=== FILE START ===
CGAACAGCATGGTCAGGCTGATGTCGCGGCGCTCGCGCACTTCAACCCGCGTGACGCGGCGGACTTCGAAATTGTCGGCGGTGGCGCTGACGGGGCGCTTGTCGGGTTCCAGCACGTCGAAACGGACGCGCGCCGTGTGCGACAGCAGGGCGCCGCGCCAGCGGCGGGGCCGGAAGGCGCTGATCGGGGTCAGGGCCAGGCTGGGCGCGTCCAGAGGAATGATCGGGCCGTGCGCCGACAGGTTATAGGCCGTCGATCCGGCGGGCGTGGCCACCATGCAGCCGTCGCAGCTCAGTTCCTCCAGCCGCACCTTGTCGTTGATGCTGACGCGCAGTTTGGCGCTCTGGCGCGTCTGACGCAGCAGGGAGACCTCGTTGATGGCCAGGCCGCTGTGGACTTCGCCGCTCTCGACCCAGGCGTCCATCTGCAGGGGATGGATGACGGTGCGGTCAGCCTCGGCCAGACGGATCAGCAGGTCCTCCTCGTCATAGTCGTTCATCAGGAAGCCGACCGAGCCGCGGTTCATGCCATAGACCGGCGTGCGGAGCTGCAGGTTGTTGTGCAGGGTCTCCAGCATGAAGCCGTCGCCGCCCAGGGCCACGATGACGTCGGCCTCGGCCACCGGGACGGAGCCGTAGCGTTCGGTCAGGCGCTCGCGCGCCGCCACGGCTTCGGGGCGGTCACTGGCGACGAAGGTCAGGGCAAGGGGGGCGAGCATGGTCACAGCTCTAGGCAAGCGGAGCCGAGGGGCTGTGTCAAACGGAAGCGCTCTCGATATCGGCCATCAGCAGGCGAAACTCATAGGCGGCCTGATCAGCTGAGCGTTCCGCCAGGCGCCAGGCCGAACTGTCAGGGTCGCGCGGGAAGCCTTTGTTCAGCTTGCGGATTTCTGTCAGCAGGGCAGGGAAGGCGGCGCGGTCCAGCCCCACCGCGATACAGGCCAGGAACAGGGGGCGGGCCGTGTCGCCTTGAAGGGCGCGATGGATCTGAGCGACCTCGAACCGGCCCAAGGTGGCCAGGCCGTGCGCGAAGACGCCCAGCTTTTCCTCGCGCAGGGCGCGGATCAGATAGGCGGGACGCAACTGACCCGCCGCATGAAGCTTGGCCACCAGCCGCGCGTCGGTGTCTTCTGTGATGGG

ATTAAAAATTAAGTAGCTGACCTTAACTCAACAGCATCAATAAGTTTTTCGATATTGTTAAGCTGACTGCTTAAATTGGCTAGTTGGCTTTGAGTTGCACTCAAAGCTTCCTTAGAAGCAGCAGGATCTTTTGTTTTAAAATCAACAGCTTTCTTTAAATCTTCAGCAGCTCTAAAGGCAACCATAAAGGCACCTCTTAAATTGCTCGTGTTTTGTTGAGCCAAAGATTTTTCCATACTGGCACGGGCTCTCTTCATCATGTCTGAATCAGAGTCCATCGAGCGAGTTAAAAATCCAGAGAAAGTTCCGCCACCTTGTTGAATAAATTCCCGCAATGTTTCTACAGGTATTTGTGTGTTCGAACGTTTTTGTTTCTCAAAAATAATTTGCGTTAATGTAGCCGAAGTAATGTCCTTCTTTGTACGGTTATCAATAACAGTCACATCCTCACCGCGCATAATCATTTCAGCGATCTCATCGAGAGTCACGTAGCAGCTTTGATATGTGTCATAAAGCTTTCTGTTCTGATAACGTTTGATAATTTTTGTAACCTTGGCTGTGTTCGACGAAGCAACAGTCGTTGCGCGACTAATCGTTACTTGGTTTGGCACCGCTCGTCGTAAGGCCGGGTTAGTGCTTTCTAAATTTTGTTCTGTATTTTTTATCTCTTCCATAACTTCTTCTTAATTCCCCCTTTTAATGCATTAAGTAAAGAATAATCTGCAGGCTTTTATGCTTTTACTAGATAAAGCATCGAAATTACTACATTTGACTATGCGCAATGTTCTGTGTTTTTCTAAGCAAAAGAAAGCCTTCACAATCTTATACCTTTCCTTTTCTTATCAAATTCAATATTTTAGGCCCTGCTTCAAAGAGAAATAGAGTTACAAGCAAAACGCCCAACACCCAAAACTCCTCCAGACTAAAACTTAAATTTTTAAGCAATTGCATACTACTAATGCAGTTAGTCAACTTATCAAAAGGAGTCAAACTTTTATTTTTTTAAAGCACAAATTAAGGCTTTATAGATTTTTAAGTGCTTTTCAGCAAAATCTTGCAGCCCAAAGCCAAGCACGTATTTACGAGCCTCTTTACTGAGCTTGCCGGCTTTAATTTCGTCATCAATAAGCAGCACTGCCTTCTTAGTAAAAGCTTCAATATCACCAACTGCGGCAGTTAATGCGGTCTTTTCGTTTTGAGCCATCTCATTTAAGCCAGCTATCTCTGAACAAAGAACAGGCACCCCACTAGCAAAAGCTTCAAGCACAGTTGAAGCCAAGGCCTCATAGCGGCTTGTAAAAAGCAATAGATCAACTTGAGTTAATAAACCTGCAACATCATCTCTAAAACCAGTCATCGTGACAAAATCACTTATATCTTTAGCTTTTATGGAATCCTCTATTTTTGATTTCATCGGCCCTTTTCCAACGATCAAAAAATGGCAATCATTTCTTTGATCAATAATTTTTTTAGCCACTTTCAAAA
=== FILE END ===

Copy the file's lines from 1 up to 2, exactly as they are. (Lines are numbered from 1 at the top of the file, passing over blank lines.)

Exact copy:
CGAACAGCATGGTCAGGCTGATGTCGCGGCGCTCGCGCACTTCAACCCGCGTGACGCGGCGGACTTCGAAATTGTCGGCGGTGGCGCTGACGGGGCGCTTGTCGGGTTCCAGCACGTCGAAACGGACGCGCGCCGTGTGCGACAGCAGGGCGCCGCGCCAGCGGCGGGGCCGGAAGGCGCTGATCGGGGTCAGGGCCAGGCTGGGCGCGTCCAGAGGAATGATCGGGCCGTGCGCCGACAGGTTATAGGCCGTCGATCCGGCGGGCGTGGCCACCATGCAGCCGTCGCAGCTCAGTTCCTCCAGCCGCACCTTGTCGTTGATGCTGACGCGCAGTTTGGCGCTCTGGCGCGTCTGACGCAGCAGGGAGACCTCGTTGATGGCCAGGCCGCTGTGGACTTCGCCGCTCTCGACCCAGGCGTCCATCTGCAGGGGATGGATGACGGTGCGGTCAGCCTCGGCCAGACGGATCAGCAGGTCCTCCTCGTCATAGTCGTTCATCAGGAAGCCGACCGAGCCGCGGTTCATGCCATAGACCGGCGTGCGGAGCTGCAGGTTGTTGTGCAGGGTCTCCAGCATGAAGCCGTCGCCGCCCAGGGCCACGATGACGTCGGCCTCGGCCACCGGGACGGAGCCGTAGCGTTCGGTCAGGCGCTCGCGCGCCGCCACGGCTTCGGGGCGGTCACTGGCGACGAAGGTCAGGGCAAGGGGGGCGAGCATGGTCACAGCTCTAGGCAAGCGGAGCCGAGGGGCTGTGTCAAACGGAAGCGCTCTCGATATCGGCCATCAGCAGGCGAAACTCATAGGCGGCCTGATCAGCTGAGCGTTCCGCCAGGCGCCAGGCCGAACTGTCAGGGTCGCGCGGGAAGCCTTTGTTCAGCTTGCGGATTTCTGTCAGCAGGGCAGGGAAGGCGGCGCGGTCCAGCCCCACCGCGATACAGGCCAGGAACAGGGGGCGGGCCGTGTCGCCTTGAAGGGCGCGATGGATCTGAGCGACCTCGAACCGGCCCAAGGTGGCCAGGCCGTGCGCGAAGACGCCCAGCTTTTCCTCGCGCAGGGCGCGGATCAGATAGGCGGGACGCAACTGACCCGCCGCATGAAGCTTGGCCACCAGCCGCGCGTCGGTGTCTTCTGTGATGGG

ATTAAAAATTAAGTAGCTGACCTTAACTCAACAGCATCAATAAGTTTTTCGATATTGTTAAGCTGACTGCTTAAATTGGCTAGTTGGCTTTGAGTTGCACTCAAAGCTTCCTTAGAAGCAGCAGGATCTTTTGTTTTAAAATCAACAGCTTTCTTTAAATCTTCAGCAGCTCTAAAGGCAACCATAAAGGCACCTCTTAAATTGCTCGTGTTTTGTTGAGCCAAAGATTTTTCCATACTGGCACGGGCTCTCTTCATCATGTCTGAATCAGAGTCCATCGAGCGAGTTAAAAATCCAGAGAAAGTTCCGCCACCTTGTTGAATAAATTCCCGCAATGTTTCTACAGGTATTTGTGTGTTCGAACGTTTTTGTTTCTCAAAAATAATTTGCGTTAATGTAGCCGAAGTAATGTCCTTCTTTGTACGGTTATCAATAACAGTCACATCCTCACCGCGCATAATCATTTCAGCGATCTCATCGAGAGTCACGTAGCAGCTTTGATATGTGTCATAAAGCTTTCTGTTCTGATAACGTTTGATAATTTTTGTAACCTTGGCTGTGTTCGACGAAGCAACAGTCGTTGCGCGACTAATCGTTACTTGGTTTGGCACCGCTCGTCGTAAGGCCGGGTTAGTGCTTTCTAAATTTTGTTCTGTATTTTTTATCTCTTCCATAACTTCTTCTTAATTCCCCCTTTTAATGCATTAAGTAAAGAATAATCTGCAGGCTTTTATGCTTTTACTAGATAAAGCATCGAAATTACTACATTTGACTATGCGCAATGTTCTGTGTTTTTCTAAGCAAAAGAAAGCCTTCACAATCTTATACCTTTCCTTTTCTTATCAAATTCAATATTTTAGGCCCTGCTTCAAAGAGAAATAGAGTTACAAGCAAAACGCCCAACACCCAAAACTCCTCCAGACTAAAACTTAAATTTTTAAGCAATTGCATACTACTAATGCAGTTAGTCAACTTATCAAAAGGAGTCAAACTTTTATTTTTTTAAAGCACAAATTAAGGCTTTATAGATTTTTAAGTGCTTTTCAGCAAAATCTTGCAGCCCAAAGCCAAGCACGTATTTACGAGCCTCTTTACTGAGCTTGCCGGCTTTAATTTCGTCATCAATAAGCAGCACTGCCTTCTTAGTAAAAGCTTCAATATCACCAACTGCGGCAGTTAATGCGGTCTTTTCGTTTTGAGCCATCTCATTTAAGCCAGCTATCTCTGAACAAAGAACAGGCACCCCACTAGCAAAAGCTTCAAGCACAGTTGAAGCCAAGGCCTCATAGCGGCTTGTAAAAAGCAATAGATCAACTTGAGTTAATAAACCTGCAACATCATCTCTAAAACCAGTCATCGTGACAAAATCACTTATATCTTTAGCTTTTATGGAATCCTCTATTTTTGATTTCATCGGCCCTTTTCCAACGATCAAAAAATGGCAATCATTTCTTTGATCAATAATTTTTTTAGCCACTTTCAAAA